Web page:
Archive | November 2014

Amazon Echo: an innovation or simply a sales stimulant?

Yesterday Amazon announced the launch of its new product: the Amazon Echo. The Echo can be seen as a speaker combined with a Personal Assistant; next to streaming music from the Amazon Cloud (if you are a Prime member) or from a separate device through bluetooth, the Echo offers a range of possibilities. One first has to trigger the device by calling it ‘Alexa’, after which the user can ask it questions such as ‘Who was the 13th President of the United States of America?’ (Millard Fillmore), to ask it to set an alarm for 8:00 tomorrow morning, or to put milk on your shopping list.

The device itself is outfitted with 360-degree speaker, is connected to the internet through WiFi, and has a total of 7 microphones, and uses so-called beam-forming technology to ensure it hears your query. Through this tech, it is even able to filter out background noise such as other people talking and music playing in the room. After the Echo hears the trigger word it processes the voice input through Amazon’s own servers which are based in the cloud. Due to this, the Echo seems to have a self-learning aspect, where it can hone its skills in finding the ‘correct’ answer to a question, or the information you want, on the spot.


The reason behind this launch is evident: in a world where the move is about to made towards every device being smart and towards the ‘Internet of Things’, and especially a world where people are constantly demanding more and more convenience in the products and services they use is a very interesting one for Amazon. Amazon, being one of the biggest retail companies of the world, hopes to establish a solid user base in order to be fully integrated into a whole-home smart system where it would act as the hub. As mentioned above, as of now you can only let Echo add items to your shopping list, but it can be expected that it won’t take long until you can simply say ‘Alexa, order the latest season of Game of Thrones’ and have it on your doorstep the next day. It is not surprising that Echo is currently offer to Amazon Prime members for half of the actual price; Prime members spend much more money than normal customers and such products as Echo will only make it easier to do so.

It is clear that Amazon is attempting to move from one-click shopping to no-click convenience, but one is left wondering; will this really catch on? What about certain privacy issues for instance?


Buying your own cow?

The United Nations Environment program found that over one third of food produced for human consumption worldwide is not consumed (which is estimated to be around 1.3 billion tons of food); either produce is lost due to inefficient processes or simply by people throwing away food. This is not only a huge waste, it also poses several problems such as waste of resources and growing landfills emitting large quantities of methane gas into our atmosphere.

Buying a cow

As these are some pretty shocking facts, it seems time for people to become more aware of how much and what they are eating. The website offers exactly that: it is an initiative where one can buy a part of a cow, which translates to about 7.2 kilos of beef produce. The cow will be butchered only when circa 30 people purchased to assure that the cow is divided equally. Furthermore, they uphold a nose-to-tail butchering philosophy to ensure nothing of the animal goes to waste while processing it; all the meat is processed, the bones are used to produce glue, and all of the skin is made into leather.  This initiative effectively addresses two problems mentioned above; the butchering process is made more efficient which creates less waste in the beginning of the value chain, and customers are more conscientious of the food they buy, resulting in them wasting less.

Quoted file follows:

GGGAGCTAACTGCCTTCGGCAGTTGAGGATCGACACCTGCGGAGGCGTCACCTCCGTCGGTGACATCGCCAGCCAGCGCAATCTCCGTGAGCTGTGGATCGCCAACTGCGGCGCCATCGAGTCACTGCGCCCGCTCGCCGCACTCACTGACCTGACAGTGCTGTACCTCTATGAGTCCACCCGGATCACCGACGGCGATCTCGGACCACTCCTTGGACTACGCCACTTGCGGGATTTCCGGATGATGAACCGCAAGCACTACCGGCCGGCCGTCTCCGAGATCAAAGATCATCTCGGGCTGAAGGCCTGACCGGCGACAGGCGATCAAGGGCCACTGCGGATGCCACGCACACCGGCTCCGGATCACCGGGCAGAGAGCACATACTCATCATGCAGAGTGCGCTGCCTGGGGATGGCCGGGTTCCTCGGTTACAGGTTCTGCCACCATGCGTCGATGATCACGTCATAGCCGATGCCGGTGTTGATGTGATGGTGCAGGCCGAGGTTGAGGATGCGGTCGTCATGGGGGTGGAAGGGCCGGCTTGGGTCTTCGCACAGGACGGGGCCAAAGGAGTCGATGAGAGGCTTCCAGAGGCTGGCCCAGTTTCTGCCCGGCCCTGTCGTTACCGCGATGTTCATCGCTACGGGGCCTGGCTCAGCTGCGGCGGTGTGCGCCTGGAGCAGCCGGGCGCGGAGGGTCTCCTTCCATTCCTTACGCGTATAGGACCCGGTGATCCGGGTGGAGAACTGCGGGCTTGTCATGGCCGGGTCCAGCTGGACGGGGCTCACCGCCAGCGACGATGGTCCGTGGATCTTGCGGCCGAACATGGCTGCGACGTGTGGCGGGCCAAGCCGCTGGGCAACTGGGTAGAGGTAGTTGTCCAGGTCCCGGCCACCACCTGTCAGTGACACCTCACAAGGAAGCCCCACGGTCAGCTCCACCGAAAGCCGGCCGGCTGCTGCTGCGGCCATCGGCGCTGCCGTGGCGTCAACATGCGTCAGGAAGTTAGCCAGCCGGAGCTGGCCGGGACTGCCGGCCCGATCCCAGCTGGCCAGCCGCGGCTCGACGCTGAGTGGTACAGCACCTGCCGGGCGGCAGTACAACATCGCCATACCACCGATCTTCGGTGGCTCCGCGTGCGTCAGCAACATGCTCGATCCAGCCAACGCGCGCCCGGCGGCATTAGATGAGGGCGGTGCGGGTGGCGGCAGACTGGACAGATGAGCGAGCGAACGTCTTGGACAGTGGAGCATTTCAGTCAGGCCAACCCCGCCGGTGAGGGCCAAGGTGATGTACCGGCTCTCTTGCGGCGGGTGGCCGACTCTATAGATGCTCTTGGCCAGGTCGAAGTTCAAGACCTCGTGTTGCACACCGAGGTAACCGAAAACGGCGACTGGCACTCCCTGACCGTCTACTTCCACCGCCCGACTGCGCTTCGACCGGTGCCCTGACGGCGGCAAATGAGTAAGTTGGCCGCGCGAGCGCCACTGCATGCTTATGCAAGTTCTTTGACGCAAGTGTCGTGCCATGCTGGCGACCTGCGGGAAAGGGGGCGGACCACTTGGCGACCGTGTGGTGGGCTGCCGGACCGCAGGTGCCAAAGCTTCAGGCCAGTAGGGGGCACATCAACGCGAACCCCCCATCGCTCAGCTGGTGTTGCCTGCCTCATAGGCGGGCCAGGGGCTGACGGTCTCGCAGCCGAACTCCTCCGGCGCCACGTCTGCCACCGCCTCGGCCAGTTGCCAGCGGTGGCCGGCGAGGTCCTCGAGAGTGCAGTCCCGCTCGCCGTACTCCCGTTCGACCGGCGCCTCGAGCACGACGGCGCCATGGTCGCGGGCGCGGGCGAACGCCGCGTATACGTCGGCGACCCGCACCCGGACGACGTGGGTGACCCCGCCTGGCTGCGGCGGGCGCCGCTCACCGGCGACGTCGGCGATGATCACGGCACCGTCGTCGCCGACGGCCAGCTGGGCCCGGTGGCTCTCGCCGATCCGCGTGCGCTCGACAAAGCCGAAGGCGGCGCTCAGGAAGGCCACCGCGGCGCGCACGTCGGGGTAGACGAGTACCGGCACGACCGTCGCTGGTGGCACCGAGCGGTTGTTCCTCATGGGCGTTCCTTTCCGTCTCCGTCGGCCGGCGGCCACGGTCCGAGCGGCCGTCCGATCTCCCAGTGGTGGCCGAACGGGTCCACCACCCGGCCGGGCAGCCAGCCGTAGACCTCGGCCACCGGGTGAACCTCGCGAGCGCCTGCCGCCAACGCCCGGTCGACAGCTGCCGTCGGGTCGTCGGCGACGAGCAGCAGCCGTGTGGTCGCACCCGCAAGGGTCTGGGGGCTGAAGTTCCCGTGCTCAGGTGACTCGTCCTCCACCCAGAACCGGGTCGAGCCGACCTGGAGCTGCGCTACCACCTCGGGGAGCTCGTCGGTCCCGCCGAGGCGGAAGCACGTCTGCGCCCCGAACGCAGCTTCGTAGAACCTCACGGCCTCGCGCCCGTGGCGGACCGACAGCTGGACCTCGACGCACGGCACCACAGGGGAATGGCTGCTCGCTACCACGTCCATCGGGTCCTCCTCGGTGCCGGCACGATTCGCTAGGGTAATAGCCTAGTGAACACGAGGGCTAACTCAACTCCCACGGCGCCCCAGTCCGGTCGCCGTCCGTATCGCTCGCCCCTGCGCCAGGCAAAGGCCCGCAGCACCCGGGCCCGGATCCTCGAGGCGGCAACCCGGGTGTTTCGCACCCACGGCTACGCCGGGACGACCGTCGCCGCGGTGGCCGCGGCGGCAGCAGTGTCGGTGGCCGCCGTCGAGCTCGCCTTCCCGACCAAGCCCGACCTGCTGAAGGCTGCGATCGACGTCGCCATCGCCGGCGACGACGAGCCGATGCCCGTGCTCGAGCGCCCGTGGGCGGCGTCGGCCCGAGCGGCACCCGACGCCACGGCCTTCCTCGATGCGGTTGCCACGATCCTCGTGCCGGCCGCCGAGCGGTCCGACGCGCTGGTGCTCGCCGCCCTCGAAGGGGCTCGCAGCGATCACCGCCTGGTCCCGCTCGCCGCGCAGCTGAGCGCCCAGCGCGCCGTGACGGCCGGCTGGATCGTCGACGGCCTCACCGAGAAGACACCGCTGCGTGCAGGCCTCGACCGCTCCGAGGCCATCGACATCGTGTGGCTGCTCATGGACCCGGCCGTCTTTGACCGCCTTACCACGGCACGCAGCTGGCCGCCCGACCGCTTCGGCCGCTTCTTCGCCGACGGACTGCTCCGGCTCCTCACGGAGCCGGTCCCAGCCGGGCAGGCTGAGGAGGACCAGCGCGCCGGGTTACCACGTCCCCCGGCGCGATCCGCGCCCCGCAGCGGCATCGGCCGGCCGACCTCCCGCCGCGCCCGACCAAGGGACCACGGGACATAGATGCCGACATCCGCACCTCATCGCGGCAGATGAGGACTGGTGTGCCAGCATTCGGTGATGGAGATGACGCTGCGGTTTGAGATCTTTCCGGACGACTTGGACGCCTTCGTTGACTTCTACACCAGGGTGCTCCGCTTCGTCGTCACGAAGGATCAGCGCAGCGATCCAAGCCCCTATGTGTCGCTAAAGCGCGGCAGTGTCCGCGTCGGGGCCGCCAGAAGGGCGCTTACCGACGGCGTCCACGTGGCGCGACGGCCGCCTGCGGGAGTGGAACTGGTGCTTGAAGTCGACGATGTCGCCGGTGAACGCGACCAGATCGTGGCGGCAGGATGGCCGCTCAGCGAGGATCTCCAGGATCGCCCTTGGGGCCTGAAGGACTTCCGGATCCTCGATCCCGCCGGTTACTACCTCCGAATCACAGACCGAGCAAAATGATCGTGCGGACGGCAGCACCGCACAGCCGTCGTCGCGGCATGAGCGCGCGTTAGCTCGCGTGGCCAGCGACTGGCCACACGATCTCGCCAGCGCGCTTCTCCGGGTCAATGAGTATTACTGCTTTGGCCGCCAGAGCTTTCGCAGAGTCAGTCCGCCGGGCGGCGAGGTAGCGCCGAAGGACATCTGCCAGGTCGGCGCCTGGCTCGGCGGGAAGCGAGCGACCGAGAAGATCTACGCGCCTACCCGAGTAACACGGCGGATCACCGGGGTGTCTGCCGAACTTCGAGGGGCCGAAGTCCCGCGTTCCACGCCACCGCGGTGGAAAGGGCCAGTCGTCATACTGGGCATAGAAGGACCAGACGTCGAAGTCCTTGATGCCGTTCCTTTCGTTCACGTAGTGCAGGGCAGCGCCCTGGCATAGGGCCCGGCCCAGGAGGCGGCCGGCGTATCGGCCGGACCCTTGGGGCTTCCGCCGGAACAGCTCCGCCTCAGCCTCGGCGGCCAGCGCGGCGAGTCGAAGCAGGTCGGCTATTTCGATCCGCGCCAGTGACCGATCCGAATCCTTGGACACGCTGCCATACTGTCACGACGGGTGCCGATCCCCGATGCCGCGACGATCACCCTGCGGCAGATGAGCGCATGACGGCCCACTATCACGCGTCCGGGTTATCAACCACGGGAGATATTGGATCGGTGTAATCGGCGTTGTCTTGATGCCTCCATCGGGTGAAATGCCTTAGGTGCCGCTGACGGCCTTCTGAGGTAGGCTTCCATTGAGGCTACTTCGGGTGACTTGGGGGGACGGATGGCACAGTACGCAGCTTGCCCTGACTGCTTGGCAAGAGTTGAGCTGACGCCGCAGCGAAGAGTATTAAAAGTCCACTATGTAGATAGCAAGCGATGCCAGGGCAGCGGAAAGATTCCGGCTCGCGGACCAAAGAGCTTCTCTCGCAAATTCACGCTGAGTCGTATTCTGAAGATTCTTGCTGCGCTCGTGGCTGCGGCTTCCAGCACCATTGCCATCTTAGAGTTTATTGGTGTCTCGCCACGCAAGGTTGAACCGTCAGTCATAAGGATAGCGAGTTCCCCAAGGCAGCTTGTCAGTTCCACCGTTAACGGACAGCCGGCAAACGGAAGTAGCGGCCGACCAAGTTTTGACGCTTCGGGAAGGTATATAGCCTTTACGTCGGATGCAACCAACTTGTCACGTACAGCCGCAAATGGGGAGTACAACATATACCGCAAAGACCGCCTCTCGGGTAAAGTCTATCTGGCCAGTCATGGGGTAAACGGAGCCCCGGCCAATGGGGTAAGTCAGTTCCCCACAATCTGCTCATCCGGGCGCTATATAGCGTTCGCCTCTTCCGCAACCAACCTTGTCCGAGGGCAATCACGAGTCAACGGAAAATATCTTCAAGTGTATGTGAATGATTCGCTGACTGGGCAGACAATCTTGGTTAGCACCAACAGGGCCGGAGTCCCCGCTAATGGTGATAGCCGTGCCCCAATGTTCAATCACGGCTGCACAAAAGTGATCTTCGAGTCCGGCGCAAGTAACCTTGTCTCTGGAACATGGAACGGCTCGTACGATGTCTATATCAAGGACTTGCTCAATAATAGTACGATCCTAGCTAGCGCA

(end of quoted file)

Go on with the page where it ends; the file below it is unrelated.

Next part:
koopeenkoe logo

Why people are interested

A range or reasons can be found why this initiative is interesting for people. The first has to do with price; since the grocery store is disintermediated and the meat goes straight from the farmer/butcher to the buyer, the price is kept relatively low. Second, the consumer’s interest comes from knowledge; one knows the quality of the meat is higher as it is only fed biological food, and one knows the cow had a good life. Next to that, the meat is completely traceable to its source.

The future

Research shows that one fifth of each household in the UK orders groceries online, and that a growth of around 18 percent can be expected. As people grow more conscientious about what they are eating and where their food is coming from, it can be expected that initiatives such as will become more the norm than the exception. More specific, cross-sided positive network effects can be expected; as more people are interested in buying better quality food online, more farmers will join such initiatives. It can also be anticipated that more initiatives will be set up for not only different types of meat (such as pork), but for different foods in general (e.g. vegetables). Lastly, one is left wondering; what will be the reaction of ‘normal’ grocery stores?